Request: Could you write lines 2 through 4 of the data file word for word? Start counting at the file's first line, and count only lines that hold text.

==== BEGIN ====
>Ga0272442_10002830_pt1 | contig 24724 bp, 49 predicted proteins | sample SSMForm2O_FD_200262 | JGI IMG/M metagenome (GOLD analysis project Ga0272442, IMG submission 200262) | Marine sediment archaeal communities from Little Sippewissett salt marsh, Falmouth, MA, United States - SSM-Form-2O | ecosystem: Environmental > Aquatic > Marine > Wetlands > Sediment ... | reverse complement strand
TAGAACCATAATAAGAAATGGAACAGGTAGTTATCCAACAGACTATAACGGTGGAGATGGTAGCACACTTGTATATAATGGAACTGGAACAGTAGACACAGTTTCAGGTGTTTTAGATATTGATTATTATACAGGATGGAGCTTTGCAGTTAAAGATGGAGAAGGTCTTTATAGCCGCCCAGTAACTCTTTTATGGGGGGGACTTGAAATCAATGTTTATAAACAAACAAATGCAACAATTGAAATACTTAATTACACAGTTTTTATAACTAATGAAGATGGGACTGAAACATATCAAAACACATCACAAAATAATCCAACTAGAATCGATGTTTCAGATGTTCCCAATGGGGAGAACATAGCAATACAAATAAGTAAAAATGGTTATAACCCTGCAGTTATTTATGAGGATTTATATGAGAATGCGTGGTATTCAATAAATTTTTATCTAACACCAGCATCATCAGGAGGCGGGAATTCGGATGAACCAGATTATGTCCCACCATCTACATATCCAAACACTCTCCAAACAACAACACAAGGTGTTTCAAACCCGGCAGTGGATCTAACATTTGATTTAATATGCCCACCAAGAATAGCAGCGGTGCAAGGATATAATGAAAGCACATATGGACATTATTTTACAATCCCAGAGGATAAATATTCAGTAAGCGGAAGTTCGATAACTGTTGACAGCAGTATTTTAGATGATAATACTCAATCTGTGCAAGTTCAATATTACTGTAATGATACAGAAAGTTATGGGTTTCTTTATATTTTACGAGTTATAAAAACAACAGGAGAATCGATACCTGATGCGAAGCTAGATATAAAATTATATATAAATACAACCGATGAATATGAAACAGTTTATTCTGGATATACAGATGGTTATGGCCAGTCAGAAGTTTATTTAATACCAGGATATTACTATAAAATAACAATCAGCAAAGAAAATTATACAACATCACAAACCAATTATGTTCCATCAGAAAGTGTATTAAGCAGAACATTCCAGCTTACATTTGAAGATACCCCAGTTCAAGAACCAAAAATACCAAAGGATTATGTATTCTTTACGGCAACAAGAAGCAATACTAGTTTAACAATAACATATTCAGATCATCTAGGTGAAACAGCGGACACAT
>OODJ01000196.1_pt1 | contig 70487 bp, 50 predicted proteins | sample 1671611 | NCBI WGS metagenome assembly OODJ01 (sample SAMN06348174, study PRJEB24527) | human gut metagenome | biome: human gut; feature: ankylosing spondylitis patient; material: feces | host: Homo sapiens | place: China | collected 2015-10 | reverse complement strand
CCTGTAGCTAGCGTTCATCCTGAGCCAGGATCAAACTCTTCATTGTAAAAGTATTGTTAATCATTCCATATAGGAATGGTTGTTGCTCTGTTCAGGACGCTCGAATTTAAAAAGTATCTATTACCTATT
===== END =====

TAGAACCATAATAAGAAATGGAACAGGTAGTTATCCAACAGACTATAACGGTGGAGATGGTAGCACACTTGTATATAATGGAACTGGAACAGTAGACACAGTTTCAGGTGTTTTAGATATTGATTATTATACAGGATGGAGCTTTGCAGTTAAAGATGGAGAAGGTCTTTATAGCCGCCCAGTAACTCTTTTATGGGGGGGACTTGAAATCAATGTTTATAAACAAACAAATGCAACAATTGAAATACTTAATTACACAGTTTTTATAACTAATGAAGATGGGACTGAAACATATCAAAACACATCACAAAATAATCCAACTAGAATCGATGTTTCAGATGTTCCCAATGGGGAGAACATAGCAATACAAATAAGTAAAAATGGTTATAACCCTGCAGTTATTTATGAGGATTTATATGAGAATGCGTGGTATTCAATAAATTTTTATCTAACACCAGCATCATCAGGAGGCGGGAATTCGGATGAACCAGATTATGTCCCACCATCTACATATCCAAACACTCTCCAAACAACAACACAAGGTGTTTCAAACCCGGCAGTGGATCTAACATTTGATTTAATATGCCCACCAAGAATAGCAGCGGTGCAAGGATATAATGAAAGCACATATGGACATTATTTTACAATCCCAGAGGATAAATATTCAGTAAGCGGAAGTTCGATAACTGTTGACAGCAGTATTTTAGATGATAATACTCAATCTGTGCAAGTTCAATATTACTGTAATGATACAGAAAGTTATGGGTTTCTTTATATTTTACGAGTTATAAAAACAACAGGAGAATCGATACCTGATGCGAAGCTAGATATAAAATTATATATAAATACAACCGATGAATATGAAACAGTTTATTCTGGATATACAGATGGTTATGGCCAGTCAGAAGTTTATTTAATACCAGGATATTACTATAAAATAACAATCAGCAAAGAAAATTATACAACATCACAAACCAATTATGTTCCATCAGAAAGTGTATTAAGCAGAACATTCCAGCTTACATTTGAAGATACCCCAGTTCAAGAACCAAAAATACCAAAGGATTATGTATTCTTTACGGCAACAAGAAGCAATACTAGTTTAACAATAACATATTCAGATCATCTAGGTGAAACAGCGGACACAT
>OODJ01000196.1_pt1 | contig 70487 bp, 50 predicted proteins | sample 1671611 | NCBI WGS metagenome assembly OODJ01 (sample SAMN06348174, study PRJEB24527) | human gut metagenome | biome: human gut; feature: ankylosing spondylitis patient; material: feces | host: Homo sapiens | place: China | collected 2015-10 | reverse complement strand
CCTGTAGCTAGCGTTCATCCTGAGCCAGGATCAAACTCTTCATTGTAAAAGTATTGTTAATCATTCCATATAGGAATGGTTGTTGCTCTGTTCAGGACGCTCGAATTTAAAAAGTATCTATTACCTATT